To be there with Courtney and Erin was so amazing. We haven’t known each other long, but to have been there for each other during these incredible times, to have photographed each other in these, the most passionately difficult and amazing experiences of our lives is a bond that I’ll always cherish. I’m so grateful Courtney’s given me the go ahead to share these images with you. They are my favorites. I can’t wait to get Uma and Avi together for their first lady date!
Watching a person’s brain grow right before your eyes is an incredible thing. Some of us remind ourselves as often as we can that life is a wonderous thing, but to actually see this new little human really WONDER at things is… well… wonderful! I’m watching her learn so much, but really, she’s teaching me a lot about life.
I had this moment, when I was 18 years old. I has spent the summer after high school in a drama program in Oxford, England. I was the youngest person in the program – never had I taken a sip of alcohol, kissed a boy (a straight one anyway – oh the adventures of being a theatre kid!), or really, looked up from the life in front of me to see much beyond my very nose. Something changed in me those 7 weeks in England, maybe it was being free from an oppressive home for the first time in my life (woo hoo! I could wear spaghetti strap tees! I had a cell phone! I was wholly UNSUPERVISED!), but something made me look. Up. It was like suddenly the sky burst open at the seams and I was swimming in the world. THE WORLD! Clouds and shards of sunlight and kind gestures from strangers, trees and birds and food and mountains all came careening toward me as if I had never lived! They say that when you fall in love, colors are more vivid, music more sweet, that you stop and smell the roses more. Well, I was falling in love with life. The veil of teenage I-know-everything and angst was lifted in a blast of freedom and I felt more alive than ever.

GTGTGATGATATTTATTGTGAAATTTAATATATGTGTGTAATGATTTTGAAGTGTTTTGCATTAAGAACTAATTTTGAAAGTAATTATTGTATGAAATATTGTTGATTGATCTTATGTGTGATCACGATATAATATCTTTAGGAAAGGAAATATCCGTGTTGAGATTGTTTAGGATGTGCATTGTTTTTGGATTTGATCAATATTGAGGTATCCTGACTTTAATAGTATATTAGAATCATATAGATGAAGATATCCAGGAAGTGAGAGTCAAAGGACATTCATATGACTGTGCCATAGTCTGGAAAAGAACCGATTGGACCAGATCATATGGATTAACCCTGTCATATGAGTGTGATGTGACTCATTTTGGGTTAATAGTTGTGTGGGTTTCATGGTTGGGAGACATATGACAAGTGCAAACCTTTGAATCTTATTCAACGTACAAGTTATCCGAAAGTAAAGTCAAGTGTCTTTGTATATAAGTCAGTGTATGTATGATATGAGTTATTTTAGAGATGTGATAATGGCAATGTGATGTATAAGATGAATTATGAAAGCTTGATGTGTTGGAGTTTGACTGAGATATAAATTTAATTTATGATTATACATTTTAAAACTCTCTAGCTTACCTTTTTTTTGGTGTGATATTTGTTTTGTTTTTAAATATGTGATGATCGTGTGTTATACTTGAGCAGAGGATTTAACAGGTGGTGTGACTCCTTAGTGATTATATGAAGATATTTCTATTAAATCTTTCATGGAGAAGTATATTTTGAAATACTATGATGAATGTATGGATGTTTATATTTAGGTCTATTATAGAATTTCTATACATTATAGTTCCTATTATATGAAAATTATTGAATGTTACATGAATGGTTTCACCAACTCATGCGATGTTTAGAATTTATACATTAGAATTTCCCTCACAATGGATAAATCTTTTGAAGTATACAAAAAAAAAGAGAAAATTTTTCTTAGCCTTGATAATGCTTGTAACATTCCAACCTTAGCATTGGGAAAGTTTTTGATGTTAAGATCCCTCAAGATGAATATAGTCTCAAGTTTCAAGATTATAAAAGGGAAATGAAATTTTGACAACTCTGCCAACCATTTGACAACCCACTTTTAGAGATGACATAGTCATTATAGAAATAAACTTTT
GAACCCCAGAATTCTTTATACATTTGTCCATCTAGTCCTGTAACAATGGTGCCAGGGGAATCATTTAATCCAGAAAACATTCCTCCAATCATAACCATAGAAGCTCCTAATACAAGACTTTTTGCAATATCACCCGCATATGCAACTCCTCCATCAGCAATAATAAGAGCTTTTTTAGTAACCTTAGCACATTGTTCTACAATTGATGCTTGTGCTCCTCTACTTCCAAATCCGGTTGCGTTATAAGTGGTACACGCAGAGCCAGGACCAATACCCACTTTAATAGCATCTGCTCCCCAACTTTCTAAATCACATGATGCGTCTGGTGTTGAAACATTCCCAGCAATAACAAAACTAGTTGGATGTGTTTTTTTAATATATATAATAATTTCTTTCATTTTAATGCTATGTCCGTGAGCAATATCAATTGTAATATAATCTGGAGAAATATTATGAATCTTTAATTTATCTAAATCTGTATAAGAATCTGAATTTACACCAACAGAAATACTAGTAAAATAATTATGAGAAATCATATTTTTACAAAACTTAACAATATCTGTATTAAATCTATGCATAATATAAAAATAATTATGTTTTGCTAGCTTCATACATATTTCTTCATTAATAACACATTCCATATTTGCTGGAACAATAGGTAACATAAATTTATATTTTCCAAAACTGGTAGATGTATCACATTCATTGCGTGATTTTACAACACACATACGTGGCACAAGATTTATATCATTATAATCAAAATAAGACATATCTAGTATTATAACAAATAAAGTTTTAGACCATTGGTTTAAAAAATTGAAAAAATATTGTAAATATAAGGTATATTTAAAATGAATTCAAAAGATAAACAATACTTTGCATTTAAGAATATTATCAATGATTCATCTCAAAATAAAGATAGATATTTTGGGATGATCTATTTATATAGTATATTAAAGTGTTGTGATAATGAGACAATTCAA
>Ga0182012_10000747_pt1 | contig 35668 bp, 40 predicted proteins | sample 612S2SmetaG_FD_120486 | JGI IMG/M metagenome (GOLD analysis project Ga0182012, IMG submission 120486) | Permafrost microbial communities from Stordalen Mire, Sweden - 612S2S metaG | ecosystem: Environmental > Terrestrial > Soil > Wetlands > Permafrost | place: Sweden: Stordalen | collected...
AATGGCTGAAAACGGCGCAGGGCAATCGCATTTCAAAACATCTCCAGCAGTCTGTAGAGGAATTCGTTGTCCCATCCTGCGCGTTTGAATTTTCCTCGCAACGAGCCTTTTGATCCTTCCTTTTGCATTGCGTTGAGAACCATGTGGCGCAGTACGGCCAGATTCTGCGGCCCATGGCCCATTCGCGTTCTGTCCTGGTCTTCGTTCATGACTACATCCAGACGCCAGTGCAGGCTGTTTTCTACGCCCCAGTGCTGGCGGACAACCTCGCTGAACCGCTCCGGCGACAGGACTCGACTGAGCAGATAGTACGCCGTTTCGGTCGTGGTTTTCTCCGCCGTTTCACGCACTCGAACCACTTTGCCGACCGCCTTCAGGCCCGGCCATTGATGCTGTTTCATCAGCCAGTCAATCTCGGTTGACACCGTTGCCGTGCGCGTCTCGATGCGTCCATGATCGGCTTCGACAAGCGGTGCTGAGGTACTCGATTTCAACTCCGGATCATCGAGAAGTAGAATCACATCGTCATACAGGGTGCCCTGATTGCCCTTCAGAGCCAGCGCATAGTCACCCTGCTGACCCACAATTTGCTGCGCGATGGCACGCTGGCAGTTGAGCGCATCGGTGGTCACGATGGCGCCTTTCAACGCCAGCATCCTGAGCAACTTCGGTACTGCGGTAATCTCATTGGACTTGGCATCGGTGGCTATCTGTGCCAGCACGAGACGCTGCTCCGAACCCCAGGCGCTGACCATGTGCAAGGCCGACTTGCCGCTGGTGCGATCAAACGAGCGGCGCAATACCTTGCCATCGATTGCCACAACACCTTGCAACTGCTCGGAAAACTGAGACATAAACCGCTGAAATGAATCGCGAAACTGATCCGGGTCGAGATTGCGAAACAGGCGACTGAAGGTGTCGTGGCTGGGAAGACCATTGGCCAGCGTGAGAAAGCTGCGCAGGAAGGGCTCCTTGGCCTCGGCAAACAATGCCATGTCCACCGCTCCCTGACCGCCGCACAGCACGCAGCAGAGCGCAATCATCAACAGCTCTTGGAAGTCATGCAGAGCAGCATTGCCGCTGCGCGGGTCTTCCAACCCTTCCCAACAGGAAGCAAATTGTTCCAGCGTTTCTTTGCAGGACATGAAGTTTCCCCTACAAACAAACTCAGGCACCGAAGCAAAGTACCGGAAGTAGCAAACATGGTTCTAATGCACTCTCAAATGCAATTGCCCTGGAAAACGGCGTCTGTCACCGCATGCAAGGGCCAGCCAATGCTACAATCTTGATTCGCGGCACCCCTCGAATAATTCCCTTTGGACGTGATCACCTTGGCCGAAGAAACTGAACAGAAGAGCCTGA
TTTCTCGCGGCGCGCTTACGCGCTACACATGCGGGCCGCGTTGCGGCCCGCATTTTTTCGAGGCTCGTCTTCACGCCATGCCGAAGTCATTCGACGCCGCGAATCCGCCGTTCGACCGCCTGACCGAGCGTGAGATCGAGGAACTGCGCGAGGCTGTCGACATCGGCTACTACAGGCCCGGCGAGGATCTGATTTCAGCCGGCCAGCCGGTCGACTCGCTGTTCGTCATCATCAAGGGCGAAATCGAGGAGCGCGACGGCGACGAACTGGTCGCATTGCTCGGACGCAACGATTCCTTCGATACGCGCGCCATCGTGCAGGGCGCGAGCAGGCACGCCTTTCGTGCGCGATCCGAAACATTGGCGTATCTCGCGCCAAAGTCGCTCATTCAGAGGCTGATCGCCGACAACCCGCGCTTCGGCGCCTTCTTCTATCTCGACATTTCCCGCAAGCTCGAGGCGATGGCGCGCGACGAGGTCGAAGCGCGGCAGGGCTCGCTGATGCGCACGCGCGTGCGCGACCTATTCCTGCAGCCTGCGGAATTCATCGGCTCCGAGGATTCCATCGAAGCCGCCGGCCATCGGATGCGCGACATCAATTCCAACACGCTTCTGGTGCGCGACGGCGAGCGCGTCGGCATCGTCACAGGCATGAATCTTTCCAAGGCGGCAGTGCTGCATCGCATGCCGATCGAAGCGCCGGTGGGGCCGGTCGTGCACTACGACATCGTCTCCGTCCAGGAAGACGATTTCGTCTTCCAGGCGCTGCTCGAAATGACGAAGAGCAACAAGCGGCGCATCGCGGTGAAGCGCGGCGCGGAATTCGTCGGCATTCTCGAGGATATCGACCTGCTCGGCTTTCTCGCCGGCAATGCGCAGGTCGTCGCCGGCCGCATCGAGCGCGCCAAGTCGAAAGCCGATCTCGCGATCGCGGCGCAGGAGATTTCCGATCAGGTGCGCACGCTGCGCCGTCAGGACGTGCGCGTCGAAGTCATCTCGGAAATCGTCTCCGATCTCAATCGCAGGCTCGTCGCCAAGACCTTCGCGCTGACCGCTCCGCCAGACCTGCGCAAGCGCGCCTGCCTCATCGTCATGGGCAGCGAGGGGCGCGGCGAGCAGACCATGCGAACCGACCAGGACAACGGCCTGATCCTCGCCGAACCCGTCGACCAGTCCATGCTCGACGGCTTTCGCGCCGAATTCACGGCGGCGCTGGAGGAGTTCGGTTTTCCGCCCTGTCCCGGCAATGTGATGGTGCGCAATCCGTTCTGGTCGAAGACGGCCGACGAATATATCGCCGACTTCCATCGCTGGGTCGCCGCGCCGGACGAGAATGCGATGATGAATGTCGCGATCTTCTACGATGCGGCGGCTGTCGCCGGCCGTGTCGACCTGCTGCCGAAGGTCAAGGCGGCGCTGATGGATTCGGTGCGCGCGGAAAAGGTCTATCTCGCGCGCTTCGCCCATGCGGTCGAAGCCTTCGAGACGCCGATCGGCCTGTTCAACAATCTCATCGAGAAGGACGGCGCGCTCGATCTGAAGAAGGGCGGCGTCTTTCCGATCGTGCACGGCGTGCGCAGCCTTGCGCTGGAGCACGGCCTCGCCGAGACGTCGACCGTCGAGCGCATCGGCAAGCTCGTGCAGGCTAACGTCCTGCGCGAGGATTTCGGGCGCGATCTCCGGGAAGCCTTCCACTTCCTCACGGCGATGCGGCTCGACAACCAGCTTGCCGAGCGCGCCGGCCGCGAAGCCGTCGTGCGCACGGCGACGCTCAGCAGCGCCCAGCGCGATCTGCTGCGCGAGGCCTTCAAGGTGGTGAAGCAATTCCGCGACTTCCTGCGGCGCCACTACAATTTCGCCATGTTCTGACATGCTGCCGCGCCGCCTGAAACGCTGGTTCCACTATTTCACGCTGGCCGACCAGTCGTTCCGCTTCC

I returned home at the end of that summer. One day, I walked to the end of the drive way to get the mail, and I realized, after living here my whole life THAT I WAS SURROUNDED BY MOUNTAINS! WHAT??! I looked all around me, and thought, where did all these mountains come from!?! I stood at the end of the driveway, dumbfounded, for about an hour. I know. Ridiculous. I told this story to my Huz and his reaction was, your brain is strange. But that’s life when you live in a tunnel. Which honestly, I have the tendency to do.
That tendency doesn’t have to decide my fate. And I was reminded by that today, when this little half me/half Husbone looked down and discovered her feet. She just stared down at them, watching her toes flex and curl, for 30 minutes – a looooooong time when the span of your life stretches over a mere 7 weeks. You see, they had always been there, but she was too preoccupied with other things, like eating a lot, and growing her brain. I certainly don’t have the excuses that she does, but she doesn’t live in a tunnel. She lives in the wide open world, and I’m leaving my tunnel to join her there.